After some time, I convinced myself I am ready for the real thing: DATING. Yes, I’ve told people I’m ready to date again, but it wasn’t easy. I had to start all over again and relearn how to date. I made many assumptions and misunderstandings and tons of communication mistakes along the way. Trust issues have a lot to do with it too.

I KNEW for a fact that in order for me to have a healthy relationship with a partner, COMMUNICATION is the KEY. But if someone said, “We need to talk.” I immediately feel a pang in my stomach, Did I do something wrong? I overanalyze things because sometimes petty comments could trigger strange reactions from me that I couldn’t explain because it is too “complicated”. But the truth is, I couldn’t find the words to describe my feelings because they used to be dismissed as worthless. I couldn’t even bring myself to say I’m sad or scared because I was brainwashed to think it’s my fault. So, I appeared to be “too strong” or became emotionally closed off from other people.


I envy those people in healthy relationships with open communication and trust; they always seem to have so much fun together. However, a healthy relationship does not just happen. It requires a set of skills to maintain in a safe and healthy way that was lacking in my last relationship. I need to understand those skills. I need to learn to stop punishing myself (by avoiding and shutting people out) and reprogram my mind to remember that I will not get punished for wanting to communicate my feelings. I must forgive and trust myself so I can break free from my shell and let other people enter my life. I guess I still have a long way to go in the dating department, but if you ask me for thousandth time, I will tell you for thousandth time I prefer to be SINGLE and HAPPY than to be in a TOXIC relationship.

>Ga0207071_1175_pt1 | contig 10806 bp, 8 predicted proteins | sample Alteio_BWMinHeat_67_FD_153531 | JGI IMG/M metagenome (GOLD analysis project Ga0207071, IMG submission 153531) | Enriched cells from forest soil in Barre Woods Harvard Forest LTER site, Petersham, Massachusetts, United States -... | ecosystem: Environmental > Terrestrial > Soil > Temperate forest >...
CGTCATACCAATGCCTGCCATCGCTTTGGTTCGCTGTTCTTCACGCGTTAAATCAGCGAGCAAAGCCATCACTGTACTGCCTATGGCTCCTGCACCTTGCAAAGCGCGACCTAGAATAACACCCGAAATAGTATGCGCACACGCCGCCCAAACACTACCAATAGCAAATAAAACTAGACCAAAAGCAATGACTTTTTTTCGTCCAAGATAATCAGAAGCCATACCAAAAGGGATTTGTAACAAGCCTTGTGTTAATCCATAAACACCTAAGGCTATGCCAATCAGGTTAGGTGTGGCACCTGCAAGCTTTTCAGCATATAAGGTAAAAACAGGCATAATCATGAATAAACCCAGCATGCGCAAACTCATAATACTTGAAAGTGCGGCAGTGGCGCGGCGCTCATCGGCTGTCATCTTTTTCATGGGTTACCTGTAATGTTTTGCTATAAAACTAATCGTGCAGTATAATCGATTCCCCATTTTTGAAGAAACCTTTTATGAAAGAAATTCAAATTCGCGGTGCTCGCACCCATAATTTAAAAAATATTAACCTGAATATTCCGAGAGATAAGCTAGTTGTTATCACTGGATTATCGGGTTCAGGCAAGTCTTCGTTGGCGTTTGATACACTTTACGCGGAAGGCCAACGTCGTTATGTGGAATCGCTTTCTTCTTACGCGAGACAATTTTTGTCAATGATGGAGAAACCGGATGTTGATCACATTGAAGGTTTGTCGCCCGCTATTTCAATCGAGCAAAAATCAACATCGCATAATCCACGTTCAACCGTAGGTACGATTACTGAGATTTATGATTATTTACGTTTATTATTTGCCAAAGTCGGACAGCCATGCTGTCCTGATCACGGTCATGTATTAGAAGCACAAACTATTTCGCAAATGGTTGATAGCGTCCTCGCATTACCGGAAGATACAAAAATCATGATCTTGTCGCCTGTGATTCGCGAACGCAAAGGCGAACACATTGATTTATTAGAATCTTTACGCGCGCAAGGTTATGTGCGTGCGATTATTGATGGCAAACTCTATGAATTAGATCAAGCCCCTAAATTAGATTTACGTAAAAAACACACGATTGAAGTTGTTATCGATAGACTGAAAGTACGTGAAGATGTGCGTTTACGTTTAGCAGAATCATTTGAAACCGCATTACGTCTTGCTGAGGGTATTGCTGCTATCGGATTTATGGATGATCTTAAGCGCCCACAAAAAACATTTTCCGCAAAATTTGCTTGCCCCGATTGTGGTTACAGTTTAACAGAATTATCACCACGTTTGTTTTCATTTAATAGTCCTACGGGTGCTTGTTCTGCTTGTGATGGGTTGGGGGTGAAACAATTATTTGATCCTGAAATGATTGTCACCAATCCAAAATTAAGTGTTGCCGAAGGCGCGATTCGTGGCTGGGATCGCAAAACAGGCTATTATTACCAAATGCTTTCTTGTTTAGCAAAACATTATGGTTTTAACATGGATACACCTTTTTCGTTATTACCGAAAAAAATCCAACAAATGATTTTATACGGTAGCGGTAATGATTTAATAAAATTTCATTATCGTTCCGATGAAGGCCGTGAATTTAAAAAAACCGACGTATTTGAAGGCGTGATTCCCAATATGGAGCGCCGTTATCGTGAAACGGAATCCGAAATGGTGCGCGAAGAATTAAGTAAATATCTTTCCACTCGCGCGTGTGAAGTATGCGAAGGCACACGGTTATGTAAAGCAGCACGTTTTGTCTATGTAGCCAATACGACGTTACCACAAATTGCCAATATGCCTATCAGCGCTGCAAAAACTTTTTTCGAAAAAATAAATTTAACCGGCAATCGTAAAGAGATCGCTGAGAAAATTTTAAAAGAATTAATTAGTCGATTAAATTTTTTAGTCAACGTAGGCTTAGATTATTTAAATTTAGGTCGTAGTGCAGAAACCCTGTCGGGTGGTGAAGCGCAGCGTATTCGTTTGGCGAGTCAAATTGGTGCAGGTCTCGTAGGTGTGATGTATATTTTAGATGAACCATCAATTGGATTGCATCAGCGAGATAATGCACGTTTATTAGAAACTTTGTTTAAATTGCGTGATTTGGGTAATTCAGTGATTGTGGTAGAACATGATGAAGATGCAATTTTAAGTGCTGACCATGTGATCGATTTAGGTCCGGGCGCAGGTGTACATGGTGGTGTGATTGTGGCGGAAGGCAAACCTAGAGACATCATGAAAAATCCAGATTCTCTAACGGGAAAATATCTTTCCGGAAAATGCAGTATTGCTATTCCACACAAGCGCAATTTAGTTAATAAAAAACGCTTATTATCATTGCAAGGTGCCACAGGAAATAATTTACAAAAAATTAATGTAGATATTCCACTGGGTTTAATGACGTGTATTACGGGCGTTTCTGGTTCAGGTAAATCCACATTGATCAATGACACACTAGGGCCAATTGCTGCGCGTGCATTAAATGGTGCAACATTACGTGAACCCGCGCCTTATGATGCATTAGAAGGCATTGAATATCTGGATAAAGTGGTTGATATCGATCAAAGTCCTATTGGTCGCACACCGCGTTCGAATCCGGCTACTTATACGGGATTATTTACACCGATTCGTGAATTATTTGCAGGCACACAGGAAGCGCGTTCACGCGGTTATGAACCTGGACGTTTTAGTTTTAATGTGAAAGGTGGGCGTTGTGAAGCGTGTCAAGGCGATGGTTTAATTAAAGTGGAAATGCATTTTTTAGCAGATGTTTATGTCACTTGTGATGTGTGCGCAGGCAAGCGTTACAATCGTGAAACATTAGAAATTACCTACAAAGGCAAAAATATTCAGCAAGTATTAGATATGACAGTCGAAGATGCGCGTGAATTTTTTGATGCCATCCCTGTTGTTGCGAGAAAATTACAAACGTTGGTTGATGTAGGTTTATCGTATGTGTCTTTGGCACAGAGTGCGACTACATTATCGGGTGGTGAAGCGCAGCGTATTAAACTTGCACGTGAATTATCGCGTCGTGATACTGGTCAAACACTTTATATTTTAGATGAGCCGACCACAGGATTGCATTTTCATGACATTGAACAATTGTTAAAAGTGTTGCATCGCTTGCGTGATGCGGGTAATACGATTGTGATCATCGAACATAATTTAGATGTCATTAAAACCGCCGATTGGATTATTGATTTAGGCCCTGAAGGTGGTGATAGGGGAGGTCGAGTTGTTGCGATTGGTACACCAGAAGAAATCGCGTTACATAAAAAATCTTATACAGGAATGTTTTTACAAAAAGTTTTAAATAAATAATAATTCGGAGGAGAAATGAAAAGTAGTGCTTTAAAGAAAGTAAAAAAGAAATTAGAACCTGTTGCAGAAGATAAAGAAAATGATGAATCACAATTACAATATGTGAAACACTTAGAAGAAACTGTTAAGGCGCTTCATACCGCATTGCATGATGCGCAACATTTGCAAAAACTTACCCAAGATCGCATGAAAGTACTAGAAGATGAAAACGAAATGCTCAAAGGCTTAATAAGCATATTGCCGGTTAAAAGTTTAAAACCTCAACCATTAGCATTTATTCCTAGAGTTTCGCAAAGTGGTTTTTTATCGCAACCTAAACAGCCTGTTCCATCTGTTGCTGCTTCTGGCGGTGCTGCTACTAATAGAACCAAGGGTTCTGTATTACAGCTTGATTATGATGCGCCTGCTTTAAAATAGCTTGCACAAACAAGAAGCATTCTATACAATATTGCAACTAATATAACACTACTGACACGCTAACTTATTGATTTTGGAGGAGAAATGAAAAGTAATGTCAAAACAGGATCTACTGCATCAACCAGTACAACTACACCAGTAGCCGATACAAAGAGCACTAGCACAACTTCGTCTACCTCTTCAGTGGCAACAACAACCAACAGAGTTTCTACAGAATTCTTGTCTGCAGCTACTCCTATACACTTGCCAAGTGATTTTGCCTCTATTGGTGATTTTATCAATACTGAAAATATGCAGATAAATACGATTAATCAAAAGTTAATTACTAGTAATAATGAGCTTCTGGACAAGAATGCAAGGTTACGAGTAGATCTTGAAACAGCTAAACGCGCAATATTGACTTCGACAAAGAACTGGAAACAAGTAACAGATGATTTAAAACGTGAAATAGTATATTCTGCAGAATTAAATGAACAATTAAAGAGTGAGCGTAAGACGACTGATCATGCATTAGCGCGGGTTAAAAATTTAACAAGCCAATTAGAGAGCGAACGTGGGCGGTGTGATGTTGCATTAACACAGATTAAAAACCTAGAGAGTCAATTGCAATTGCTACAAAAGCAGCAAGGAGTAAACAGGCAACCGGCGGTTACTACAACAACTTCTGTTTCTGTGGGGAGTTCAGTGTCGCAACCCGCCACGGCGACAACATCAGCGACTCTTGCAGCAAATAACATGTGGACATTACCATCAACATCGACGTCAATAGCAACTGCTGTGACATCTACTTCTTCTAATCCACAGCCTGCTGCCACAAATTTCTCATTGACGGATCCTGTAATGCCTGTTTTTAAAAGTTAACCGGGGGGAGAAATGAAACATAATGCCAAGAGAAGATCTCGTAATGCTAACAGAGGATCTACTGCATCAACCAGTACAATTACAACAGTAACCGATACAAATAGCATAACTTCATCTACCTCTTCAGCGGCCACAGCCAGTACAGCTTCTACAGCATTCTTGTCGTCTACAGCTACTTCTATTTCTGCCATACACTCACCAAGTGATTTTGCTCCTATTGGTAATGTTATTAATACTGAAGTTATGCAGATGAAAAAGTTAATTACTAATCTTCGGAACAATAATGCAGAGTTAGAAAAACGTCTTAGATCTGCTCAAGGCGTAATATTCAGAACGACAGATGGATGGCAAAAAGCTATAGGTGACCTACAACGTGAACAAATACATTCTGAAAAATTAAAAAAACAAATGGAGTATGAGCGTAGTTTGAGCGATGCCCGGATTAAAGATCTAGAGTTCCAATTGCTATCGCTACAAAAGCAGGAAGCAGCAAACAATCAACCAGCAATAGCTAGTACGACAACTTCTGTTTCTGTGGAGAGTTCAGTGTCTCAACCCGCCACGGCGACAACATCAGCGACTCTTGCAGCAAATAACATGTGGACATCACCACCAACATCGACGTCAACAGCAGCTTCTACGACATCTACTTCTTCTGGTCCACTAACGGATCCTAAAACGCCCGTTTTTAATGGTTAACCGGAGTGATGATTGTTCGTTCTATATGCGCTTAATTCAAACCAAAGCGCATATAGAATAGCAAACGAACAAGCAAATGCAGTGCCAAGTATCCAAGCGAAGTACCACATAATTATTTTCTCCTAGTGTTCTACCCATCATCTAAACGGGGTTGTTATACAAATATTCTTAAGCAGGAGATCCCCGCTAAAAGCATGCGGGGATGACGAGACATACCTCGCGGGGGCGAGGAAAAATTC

As for you who are returning to the dating scene after an abusive relationship, I strongly encourage you (and myself too) to keep on alert for any possible red flags. Here are a couple of informative links with the lists of red flag behaviors that you should pay attention when dating other people:

Confession of an Introvert


Why didn’t you ask for help? Why didn’t you go to a counselor? Why didn’t you tell anybody? The questions I got too many times, before and after marriage and single motherhood. They always bothered me until somehow the word introversion came to me too often enough that I can’t ignore it anymore.

I know what it means. Hell, I even took a college course on Emotional Intelligence, but I was stupid enough to forget everything I learned in that course. Since now it’s part of my process of healing, I have a real interest in the subject so it’s time I face my introverted self and understand it better.

Carl Jung, the psychiatrist who was the first to develop the concept of archetypes, collective unconscious, and yes, he is known for coining the words extroversion and introversion. The explanations for both personalities are simple: Extroverts become energetic by external stimulation. Introverts revive energy from within, in solitude. The difference between them is not social skills, it is the way they recharge or gain energy.